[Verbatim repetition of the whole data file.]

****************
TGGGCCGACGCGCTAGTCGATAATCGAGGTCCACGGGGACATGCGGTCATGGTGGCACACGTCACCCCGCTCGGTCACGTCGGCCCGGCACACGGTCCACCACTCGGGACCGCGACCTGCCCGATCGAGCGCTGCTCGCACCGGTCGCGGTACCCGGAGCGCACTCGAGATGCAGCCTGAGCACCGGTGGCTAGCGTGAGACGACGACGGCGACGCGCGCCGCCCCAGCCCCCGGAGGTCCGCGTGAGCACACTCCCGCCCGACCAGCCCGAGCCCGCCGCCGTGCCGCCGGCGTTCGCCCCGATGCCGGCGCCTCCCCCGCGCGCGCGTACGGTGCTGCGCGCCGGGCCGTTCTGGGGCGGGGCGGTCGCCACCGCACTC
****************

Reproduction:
TGGGCCGACGCGCTAGTCGATAATCGAGGTCCACGGGGACATGCGGTCATGGTGGCACACGTCACCCCGCTCGGTCACGTCGGCCCGGCACACGGTCCACCACTCGGGACCGCGACCTGCCCGATCGAGCGCTGCTCGCACCGGTCGCGGTACCCGGAGCGCACTCGAGATGCAGCCTGAGCACCGGTGGCTAGCGTGAGACGACGACGGCGACGCGCGCCGCCCCAGCCCCCGGAGGTCCGCGTGAGCACACTCCCGCCCGACCAGCCCGAGCCCGCCGCCGTGCCGCCGGCGTTCGCCCCGATGCCGGCGCCTCCCCCGCGCGCGCGTACGGTGCTGCGCGCCGGGCCGTTCTGGGGCGGGGCGGTCGCCACCGCACTC